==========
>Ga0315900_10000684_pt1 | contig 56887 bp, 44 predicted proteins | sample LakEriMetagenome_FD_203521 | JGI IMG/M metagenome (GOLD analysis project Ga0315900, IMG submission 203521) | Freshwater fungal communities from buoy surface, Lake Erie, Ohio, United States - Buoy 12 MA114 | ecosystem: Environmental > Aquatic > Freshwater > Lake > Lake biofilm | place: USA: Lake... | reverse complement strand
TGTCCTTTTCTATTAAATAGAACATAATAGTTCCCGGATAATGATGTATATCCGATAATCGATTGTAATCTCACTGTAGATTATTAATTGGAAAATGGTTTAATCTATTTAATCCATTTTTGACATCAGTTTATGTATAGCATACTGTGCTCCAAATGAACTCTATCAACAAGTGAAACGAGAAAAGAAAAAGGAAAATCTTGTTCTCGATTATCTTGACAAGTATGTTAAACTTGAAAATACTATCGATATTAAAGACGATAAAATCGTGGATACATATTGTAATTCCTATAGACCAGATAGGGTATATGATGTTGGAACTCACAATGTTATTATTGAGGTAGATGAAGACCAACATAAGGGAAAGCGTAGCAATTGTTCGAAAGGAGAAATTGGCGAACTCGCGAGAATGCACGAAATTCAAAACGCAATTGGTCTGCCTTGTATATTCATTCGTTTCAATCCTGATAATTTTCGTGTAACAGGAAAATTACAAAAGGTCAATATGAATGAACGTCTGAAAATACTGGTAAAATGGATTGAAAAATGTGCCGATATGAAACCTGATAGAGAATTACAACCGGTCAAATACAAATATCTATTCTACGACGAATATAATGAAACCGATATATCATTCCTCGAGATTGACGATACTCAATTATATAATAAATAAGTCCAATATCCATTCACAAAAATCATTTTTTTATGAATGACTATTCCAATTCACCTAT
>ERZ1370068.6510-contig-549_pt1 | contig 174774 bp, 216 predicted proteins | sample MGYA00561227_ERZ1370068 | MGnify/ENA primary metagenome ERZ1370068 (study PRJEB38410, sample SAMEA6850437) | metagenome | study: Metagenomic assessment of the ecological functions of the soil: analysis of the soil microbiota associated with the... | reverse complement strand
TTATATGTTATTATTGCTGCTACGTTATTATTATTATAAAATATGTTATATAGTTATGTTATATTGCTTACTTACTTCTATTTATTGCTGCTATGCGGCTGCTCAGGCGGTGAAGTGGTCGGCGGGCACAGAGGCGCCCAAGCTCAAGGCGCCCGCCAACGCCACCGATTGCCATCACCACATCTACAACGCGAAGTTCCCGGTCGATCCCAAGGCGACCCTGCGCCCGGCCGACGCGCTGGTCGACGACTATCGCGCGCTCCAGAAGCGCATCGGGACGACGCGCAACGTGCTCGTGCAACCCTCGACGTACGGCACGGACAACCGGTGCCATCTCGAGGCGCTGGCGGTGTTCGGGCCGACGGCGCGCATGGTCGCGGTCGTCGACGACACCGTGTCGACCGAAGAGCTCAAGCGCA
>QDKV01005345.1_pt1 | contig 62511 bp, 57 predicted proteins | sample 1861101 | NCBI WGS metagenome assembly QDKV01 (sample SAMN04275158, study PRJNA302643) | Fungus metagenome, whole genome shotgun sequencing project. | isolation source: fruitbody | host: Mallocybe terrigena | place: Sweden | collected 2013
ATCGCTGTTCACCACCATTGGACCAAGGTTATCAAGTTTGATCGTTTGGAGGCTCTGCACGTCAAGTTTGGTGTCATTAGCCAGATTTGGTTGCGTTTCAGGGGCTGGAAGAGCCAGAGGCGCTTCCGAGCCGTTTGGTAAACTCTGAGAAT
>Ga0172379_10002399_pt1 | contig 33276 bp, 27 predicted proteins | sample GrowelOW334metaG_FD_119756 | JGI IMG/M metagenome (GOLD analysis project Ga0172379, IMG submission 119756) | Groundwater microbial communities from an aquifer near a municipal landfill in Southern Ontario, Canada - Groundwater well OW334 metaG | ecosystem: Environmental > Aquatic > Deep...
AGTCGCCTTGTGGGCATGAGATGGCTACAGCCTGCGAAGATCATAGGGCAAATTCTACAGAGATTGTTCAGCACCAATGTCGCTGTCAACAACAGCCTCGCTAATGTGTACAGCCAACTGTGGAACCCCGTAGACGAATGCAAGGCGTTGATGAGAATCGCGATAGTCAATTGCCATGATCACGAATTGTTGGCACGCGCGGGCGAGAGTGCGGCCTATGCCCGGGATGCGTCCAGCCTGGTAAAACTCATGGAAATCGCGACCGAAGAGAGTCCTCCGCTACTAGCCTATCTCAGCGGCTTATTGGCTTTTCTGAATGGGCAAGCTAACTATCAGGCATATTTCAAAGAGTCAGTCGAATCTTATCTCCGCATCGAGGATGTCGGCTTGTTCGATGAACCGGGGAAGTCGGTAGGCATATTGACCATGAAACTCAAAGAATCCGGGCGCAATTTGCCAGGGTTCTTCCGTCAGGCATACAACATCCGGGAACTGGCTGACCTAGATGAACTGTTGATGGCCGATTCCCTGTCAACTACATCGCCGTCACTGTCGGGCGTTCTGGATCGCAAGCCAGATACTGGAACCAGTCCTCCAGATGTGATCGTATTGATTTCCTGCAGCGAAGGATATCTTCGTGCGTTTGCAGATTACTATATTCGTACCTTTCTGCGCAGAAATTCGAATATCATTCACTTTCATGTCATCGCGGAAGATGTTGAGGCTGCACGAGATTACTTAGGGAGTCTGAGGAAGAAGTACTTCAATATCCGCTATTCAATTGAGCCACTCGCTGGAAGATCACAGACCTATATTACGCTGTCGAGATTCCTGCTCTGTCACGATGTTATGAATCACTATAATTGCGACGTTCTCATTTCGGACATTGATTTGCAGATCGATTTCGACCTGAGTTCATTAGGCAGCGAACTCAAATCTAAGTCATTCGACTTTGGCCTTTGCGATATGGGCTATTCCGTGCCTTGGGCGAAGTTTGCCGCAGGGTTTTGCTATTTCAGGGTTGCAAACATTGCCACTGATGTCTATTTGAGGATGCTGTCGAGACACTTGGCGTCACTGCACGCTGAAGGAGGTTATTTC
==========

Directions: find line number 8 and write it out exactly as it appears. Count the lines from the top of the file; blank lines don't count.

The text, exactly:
AGTCGCCTTGTGGGCATGAGATGGCTACAGCCTGCGAAGATCATAGGGCAAATTCTACAGAGATTGTTCAGCACCAATGTCGCTGTCAACAACAGCCTCGCTAATGTGTACAGCCAACTGTGGAACCCCGTAGACGAATGCAAGGCGTTGATGAGAATCGCGATAGTCAATTGCCATGATCACGAATTGTTGGCACGCGCGGGCGAGAGTGCGGCCTATGCCCGGGATGCGTCCAGCCTGGTAAAACTCATGGAAATCGCGACCGAAGAGAGTCCTCCGCTACTAGCCTATCTCAGCGGCTTATTGGCTTTTCTGAATGGGCAAGCTAACTATCAGGCATATTTCAAAGAGTCAGTCGAATCTTATCTCCGCATCGAGGATGTCGGCTTGTTCGATGAACCGGGGAAGTCGGTAGGCATATTGACCATGAAACTCAAAGAATCCGGGCGCAATTTGCCAGGGTTCTTCCGTCAGGCATACAACATCCGGGAACTGGCTGACCTAGATGAACTGTTGATGGCCGATTCCCTGTCAACTACATCGCCGTCACTGTCGGGCGTTCTGGATCGCAAGCCAGATACTGGAACCAGTCCTCCAGATGTGATCGTATTGATTTCCTGCAGCGAAGGATATCTTCGTGCGTTTGCAGATTACTATATTCGTACCTTTCTGCGCAGAAATTCGAATATCATTCACTTTCATGTCATCGCGGAAGATGTTGAGGCTGCACGAGATTACTTAGGGAGTCTGAGGAAGAAGTACTTCAATATCCGCTATTCAATTGAGCCACTCGCTGGAAGATCACAGACCTATATTACGCTGTCGAGATTCCTGCTCTGTCACGATGTTATGAATCACTATAATTGCGACGTTCTCATTTCGGACATTGATTTGCAGATCGATTTCGACCTGAGTTCATTAGGCAGCGAACTCAAATCTAAGTCATTCGACTTTGGCCTTTGCGATATGGGCTATTCCGTGCCTTGGGCGAAGTTTGCCGCAGGGTTTTGCTATTTCAGGGTTGCAAACATTGCCACTGATGTCTATTTGAGGATGCTGTCGAGACACTTGGCGTCACTGCACGCTGAAGGAGGTTATTTC